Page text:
Corbett has spent $1.7 million on TV ads since the primary

Gov. Tom Corbett, trailing opponent Tom Wolf by 20 to 25 points in the polls, has poured $1.66 million into television ads blanketing the state in July, according to FCC reports.

That’s more than one-third of the $4.8 million in campaign funds Corbett had left over from the primary.

A Franklin & Marshall College poll of registered voters in late June showed Corbett, a Republican, trailing Democrat Wolf 47 percent to 25 percent.

Wolf has spent no money on ads this month.

Terry Madonna, director of the Franklin & Marshall poll, said the reason for the deluge of Corbett’s ads is simple: “There’s relatively little time for the Corbett campaign, as I put it, to change the narrative of this election.”

Corbett’s campaign has run more than 2,600 spots on the four major networks as of July 20, with the majority of the money being spent in the state’s two largest cities, Philadelphia and Pittsburgh.

Wolf raised nearly $18 million in campaign contributions during the primary compared with nearly $12.5 million for Corbett, based on campaign finance filings from Jan. 1, 2013, to June 9, 2014.

Corbett’s largest donations were from Republican Governors Association and wealthy donors with Philadelphia connections, while Wolf’s campaign has been funded largely by himself and his family, as well as major support from teachers unions.

“I’ve always thought that money is not going to be a fundamental problem for either candidate,” Madonna said.

“Both will have enough money to make their case,” he said.

Pennsylvania is one of 12 states that have no limits on how much individuals, state parties, or Political Action Committees (PACs) can give to candidates.

PublicSource is creating the first database of political advertising purchases in Pennsylvania. Before July 1, only the four networks — NBC, FOX, ABC, CBS — in the nation’s 50 largest TV markets had to post political ad buys online.

Now, because of an FCC rule change, every TV station must report money spent on political ads. This rule change allows PublicSource to track ads in Philadelphia, Pittsburgh, Harrisburg, Wilkes-Barre/Scranton, Johnstown/Altoona/State College and Erie.

PublicSource also analyzed the campaign contributions during the primary to both candidates.

Republican and corporate PACs

The Republican Governors Association (RGA) was Corbett’s biggest funder during the primary, giving $1.8 million.

“The RGA was very supportive of the Governor in 2010 and they continue to be,” said Billy Pitman, Corbett’s press secretary.

The RGA has sent some of their most powerful fundraisers to the state on Corbett’s behalf, including New Jersey Gov. Chris Christie, Texas Gov. Rick Perry, and Louisiana Gov. Bobby Jindal.

A Jindal event last week raised more than $350,000 for Corbett’s campaign.

The association recently pledged to spend $100 million over the final 100 days of the election season, according to Politico.

Of the 19 Republican incumbents running for reelection, the two most endangered are Corbett and Maine’s Paul LePage. However, RGA executive director Phil Cox insisted that the RGA will stick with them.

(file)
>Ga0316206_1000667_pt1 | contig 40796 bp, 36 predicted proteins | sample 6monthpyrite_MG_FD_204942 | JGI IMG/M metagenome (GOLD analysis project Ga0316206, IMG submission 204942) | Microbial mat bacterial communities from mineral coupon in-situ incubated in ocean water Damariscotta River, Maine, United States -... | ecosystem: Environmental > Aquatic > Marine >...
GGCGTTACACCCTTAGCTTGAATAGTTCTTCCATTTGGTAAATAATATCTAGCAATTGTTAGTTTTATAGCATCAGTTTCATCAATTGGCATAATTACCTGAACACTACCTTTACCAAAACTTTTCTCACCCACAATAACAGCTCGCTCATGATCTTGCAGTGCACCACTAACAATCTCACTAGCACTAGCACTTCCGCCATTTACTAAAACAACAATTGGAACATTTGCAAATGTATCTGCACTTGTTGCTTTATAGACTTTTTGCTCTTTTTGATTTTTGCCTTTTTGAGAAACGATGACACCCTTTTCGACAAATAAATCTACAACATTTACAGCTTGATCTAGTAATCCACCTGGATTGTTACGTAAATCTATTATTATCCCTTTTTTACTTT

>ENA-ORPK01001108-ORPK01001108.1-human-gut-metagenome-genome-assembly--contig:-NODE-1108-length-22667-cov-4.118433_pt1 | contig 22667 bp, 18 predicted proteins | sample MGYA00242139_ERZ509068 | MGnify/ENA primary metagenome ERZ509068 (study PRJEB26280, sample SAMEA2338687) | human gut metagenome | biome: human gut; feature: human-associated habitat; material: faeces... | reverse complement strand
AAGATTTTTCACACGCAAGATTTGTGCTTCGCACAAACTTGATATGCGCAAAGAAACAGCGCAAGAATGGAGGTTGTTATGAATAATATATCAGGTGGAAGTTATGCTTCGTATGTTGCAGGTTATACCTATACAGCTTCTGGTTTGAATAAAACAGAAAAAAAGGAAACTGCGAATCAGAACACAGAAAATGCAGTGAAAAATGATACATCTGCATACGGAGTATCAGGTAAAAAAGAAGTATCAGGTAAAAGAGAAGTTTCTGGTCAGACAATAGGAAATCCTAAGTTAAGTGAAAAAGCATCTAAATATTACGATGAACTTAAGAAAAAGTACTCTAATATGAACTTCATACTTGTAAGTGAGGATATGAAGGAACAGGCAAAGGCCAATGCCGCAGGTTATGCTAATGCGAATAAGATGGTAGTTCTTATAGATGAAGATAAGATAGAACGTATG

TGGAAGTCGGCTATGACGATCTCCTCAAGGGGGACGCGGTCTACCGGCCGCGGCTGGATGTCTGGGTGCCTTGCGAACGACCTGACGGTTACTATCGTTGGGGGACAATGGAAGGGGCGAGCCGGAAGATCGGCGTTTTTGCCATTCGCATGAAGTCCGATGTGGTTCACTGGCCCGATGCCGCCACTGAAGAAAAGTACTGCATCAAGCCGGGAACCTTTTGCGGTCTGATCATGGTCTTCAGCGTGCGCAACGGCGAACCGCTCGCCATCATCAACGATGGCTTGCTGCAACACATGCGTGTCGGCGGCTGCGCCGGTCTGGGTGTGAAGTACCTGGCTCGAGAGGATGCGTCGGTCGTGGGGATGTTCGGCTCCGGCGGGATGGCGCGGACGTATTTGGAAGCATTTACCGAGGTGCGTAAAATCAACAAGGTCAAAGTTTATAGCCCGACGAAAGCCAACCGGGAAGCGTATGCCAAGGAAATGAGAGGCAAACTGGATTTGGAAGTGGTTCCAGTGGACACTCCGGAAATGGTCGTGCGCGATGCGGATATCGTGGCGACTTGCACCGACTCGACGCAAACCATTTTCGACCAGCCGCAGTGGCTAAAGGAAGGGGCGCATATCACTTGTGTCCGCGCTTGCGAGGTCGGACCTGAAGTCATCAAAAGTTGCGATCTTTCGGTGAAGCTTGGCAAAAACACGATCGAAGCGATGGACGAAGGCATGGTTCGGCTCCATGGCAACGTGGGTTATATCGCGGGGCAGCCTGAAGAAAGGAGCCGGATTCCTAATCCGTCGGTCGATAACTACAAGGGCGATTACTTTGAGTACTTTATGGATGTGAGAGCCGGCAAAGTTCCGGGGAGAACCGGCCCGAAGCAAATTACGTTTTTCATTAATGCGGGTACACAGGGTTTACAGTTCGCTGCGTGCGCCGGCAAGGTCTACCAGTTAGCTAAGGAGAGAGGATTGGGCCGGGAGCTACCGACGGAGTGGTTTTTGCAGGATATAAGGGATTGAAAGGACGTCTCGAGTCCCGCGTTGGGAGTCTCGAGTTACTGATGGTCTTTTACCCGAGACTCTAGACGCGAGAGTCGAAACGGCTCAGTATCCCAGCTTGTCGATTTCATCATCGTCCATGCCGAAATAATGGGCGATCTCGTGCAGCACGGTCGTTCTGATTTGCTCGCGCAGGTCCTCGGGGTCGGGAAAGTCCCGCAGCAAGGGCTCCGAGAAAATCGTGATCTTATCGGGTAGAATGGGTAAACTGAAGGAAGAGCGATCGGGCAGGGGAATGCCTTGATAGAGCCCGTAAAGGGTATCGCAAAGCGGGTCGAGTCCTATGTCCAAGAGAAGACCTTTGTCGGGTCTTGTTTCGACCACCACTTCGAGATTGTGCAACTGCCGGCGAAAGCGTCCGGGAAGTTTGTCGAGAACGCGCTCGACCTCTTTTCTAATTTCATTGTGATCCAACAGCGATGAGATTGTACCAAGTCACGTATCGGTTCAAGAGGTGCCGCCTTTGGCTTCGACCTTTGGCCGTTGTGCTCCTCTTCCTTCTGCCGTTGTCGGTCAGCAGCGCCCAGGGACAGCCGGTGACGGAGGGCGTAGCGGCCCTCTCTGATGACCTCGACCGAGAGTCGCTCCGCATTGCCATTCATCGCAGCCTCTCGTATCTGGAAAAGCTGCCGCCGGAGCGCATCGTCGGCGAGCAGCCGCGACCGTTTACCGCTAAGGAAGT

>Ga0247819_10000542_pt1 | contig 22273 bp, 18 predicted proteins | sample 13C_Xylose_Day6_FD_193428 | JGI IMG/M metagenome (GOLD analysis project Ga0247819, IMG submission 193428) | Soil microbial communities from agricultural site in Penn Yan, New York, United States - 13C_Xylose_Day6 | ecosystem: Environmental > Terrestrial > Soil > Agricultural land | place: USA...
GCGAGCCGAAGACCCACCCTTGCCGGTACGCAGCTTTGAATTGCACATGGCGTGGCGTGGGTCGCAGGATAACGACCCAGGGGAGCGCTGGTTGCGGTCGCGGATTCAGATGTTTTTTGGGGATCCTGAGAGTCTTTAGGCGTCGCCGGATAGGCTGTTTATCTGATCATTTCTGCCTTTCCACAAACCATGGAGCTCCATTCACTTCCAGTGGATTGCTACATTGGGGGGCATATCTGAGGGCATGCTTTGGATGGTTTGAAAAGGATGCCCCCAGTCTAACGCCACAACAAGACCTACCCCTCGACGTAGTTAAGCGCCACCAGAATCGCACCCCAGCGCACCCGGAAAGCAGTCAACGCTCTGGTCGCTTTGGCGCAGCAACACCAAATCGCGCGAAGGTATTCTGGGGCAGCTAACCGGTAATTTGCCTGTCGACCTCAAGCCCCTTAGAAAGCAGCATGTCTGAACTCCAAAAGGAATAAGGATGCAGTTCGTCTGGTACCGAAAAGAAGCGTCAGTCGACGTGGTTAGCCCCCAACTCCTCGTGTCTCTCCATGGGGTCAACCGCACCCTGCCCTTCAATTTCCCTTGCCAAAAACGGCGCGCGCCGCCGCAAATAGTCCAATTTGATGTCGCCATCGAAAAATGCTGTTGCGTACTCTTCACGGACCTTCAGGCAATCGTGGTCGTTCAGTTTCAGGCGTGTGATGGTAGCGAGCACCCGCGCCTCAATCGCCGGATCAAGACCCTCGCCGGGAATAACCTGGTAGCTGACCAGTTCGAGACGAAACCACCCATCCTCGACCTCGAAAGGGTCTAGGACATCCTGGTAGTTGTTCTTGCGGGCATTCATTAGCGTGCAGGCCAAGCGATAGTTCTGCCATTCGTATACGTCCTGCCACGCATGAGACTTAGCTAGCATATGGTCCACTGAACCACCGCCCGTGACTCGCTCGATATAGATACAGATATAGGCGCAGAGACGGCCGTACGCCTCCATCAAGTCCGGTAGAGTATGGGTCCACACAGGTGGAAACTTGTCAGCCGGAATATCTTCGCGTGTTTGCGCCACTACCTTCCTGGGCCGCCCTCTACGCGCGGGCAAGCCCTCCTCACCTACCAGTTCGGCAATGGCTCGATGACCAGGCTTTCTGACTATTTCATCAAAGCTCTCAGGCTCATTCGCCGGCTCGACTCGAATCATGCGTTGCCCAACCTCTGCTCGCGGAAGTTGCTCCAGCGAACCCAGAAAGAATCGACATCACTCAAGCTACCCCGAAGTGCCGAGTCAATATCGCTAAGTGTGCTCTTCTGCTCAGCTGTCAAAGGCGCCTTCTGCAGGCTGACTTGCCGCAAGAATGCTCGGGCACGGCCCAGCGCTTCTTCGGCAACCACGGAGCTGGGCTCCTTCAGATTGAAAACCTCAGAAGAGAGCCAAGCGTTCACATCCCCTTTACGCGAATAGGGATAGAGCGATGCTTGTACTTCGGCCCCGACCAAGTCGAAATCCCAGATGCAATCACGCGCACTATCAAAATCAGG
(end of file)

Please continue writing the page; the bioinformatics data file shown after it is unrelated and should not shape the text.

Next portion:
“The RGA is fully committed, we’re all in, and they’re two states we’re going to win,” he told Politico.

Beyond the RGA, Corbett has received an additional $1.68 million from other PACs. Many of them were small donations from large corporate PACs.

Corbett received $5,000 or less from PACs that represent large corporations, including Koch Industries, Monsanto, General Electric, Citigroup and Wal-Mart.

From his own pocket

The largest part of the $18 million Wolf raised during the primary came from his own $10 million contribution. Of that amount, $4.45 million came from an M&T Bank loan, which he and his wife personally guaranteed. The rest of the $10 million was from his personal finances.

“He has said publicly that he will not be giving any more money to his campaign,” said Jeffrey Sheridan, Wolf’s press secretary.

In addition to Wolf, three other top donors are family members who contributed a total of $1 million to his campaign.

Wolf’s wealth comes from his ownership in The Wolf Organization, a kitchen cabinet builder and supplier started by his family in 1843.

People who identified themselves as employees of Wolf’s company on campaign contribution reports gave $29,975.

Outside of himself, his family and his employees, Wolf’s main funding source has been teachers unions.

Combined, Wolf received more than $1.1 million from five teachers unions: Pennsylvania State Education Association, American Federation of Teachers, the Philadelphia Federation of Teachers, the Pittsburgh Federation of Teachers and the Association of Pennsylvania State College and University Faculties.

Wolf also received a $500,000 contribution from the Pennsylvania Service Employees International Union.

“The Democrats are united and the unions are, one by one, backing him,” said Madonna, the Franklin & Marshall poll director.

In contrast to the $3.5 million Corbett received from PACs, Wolf raised $596,200 from PACs.

M. Thomas Grumbacher, chairman of the board of department store chain Bon-Ton, was Wolf’s second largest donor. The York resident has given $1.15 million.

Allegheny County Executive Rich Fitzgerald gave Wolf $110,000 through the Friends of Rich Fitzgerald campaign committee since endorsing Wolf in March.

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